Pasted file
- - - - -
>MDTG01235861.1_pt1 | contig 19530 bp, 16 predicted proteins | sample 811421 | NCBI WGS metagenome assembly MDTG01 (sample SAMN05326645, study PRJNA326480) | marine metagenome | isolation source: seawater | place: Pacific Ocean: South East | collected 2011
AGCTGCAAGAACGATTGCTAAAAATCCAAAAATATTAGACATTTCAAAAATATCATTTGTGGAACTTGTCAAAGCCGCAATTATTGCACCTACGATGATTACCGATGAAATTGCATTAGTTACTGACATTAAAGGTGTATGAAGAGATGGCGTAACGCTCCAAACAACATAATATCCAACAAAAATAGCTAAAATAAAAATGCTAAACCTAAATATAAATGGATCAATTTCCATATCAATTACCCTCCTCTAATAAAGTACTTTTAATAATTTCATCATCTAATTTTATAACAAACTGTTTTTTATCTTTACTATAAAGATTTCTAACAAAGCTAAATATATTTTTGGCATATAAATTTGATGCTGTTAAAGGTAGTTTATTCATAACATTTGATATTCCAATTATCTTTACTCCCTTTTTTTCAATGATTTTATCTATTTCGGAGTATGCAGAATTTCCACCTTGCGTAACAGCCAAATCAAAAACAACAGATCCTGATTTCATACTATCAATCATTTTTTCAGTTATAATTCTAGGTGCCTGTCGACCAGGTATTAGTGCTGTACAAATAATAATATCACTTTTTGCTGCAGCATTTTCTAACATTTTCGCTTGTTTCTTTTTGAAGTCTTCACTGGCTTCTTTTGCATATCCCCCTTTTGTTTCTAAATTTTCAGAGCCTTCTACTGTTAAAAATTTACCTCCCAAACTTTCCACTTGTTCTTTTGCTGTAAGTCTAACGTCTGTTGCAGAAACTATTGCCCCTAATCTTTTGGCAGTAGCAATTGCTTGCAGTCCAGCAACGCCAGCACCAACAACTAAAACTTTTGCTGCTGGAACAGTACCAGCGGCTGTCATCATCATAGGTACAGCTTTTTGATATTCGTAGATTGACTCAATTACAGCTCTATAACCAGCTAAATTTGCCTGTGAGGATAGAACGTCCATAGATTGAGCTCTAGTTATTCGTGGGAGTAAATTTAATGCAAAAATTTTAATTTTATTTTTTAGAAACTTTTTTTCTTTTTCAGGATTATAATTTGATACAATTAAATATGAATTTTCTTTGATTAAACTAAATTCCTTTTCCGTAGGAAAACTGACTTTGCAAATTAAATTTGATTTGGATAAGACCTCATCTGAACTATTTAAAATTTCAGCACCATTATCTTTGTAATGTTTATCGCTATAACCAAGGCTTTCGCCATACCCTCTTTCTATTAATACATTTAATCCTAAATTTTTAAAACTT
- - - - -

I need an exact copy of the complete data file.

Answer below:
>MDTG01235861.1_pt1 | contig 19530 bp, 16 predicted proteins | sample 811421 | NCBI WGS metagenome assembly MDTG01 (sample SAMN05326645, study PRJNA326480) | marine metagenome | isolation source: seawater | place: Pacific Ocean: South East | collected 2011
AGCTGCAAGAACGATTGCTAAAAATCCAAAAATATTAGACATTTCAAAAATATCATTTGTGGAACTTGTCAAAGCCGCAATTATTGCACCTACGATGATTACCGATGAAATTGCATTAGTTACTGACATTAAAGGTGTATGAAGAGATGGCGTAACGCTCCAAACAACATAATATCCAACAAAAATAGCTAAAATAAAAATGCTAAACCTAAATATAAATGGATCAATTTCCATATCAATTACCCTCCTCTAATAAAGTACTTTTAATAATTTCATCATCTAATTTTATAACAAACTGTTTTTTATCTTTACTATAAAGATTTCTAACAAAGCTAAATATATTTTTGGCATATAAATTTGATGCTGTTAAAGGTAGTTTATTCATAACATTTGATATTCCAATTATCTTTACTCCCTTTTTTTCAATGATTTTATCTATTTCGGAGTATGCAGAATTTCCACCTTGCGTAACAGCCAAATCAAAAACAACAGATCCTGATTTCATACTATCAATCATTTTTTCAGTTATAATTCTAGGTGCCTGTCGACCAGGTATTAGTGCTGTACAAATAATAATATCACTTTTTGCTGCAGCATTTTCTAACATTTTCGCTTGTTTCTTTTTGAAGTCTTCACTGGCTTCTTTTGCATATCCCCCTTTTGTTTCTAAATTTTCAGAGCCTTCTACTGTTAAAAATTTACCTCCCAAACTTTCCACTTGTTCTTTTGCTGTAAGTCTAACGTCTGTTGCAGAAACTATTGCCCCTAATCTTTTGGCAGTAGCAATTGCTTGCAGTCCAGCAACGCCAGCACCAACAACTAAAACTTTTGCTGCTGGAACAGTACCAGCGGCTGTCATCATCATAGGTACAGCTTTTTGATATTCGTAGATTGACTCAATTACAGCTCTATAACCAGCTAAATTTGCCTGTGAGGATAGAACGTCCATAGATTGAGCTCTAGTTATTCGTGGGAGTAAATTTAATGCAAAAATTTTAATTTTATTTTTTAGAAACTTTTTTTCTTTTTCAGGATTATAATTTGATACAATTAAATATGAATTTTCTTTGATTAAACTAAATTCCTTTTCCGTAGGAAAACTGACTTTGCAAATTAAATTTGATTTGGATAAGACCTCATCTGAACTATTTAAAATTTCAGCACCATTATCTTTGTAATGTTTATCGCTATAACCAAGGCTTTCGCCATACCCTCTTTCTATTAATACATTTAATCCTAAATTTTTAAAACTT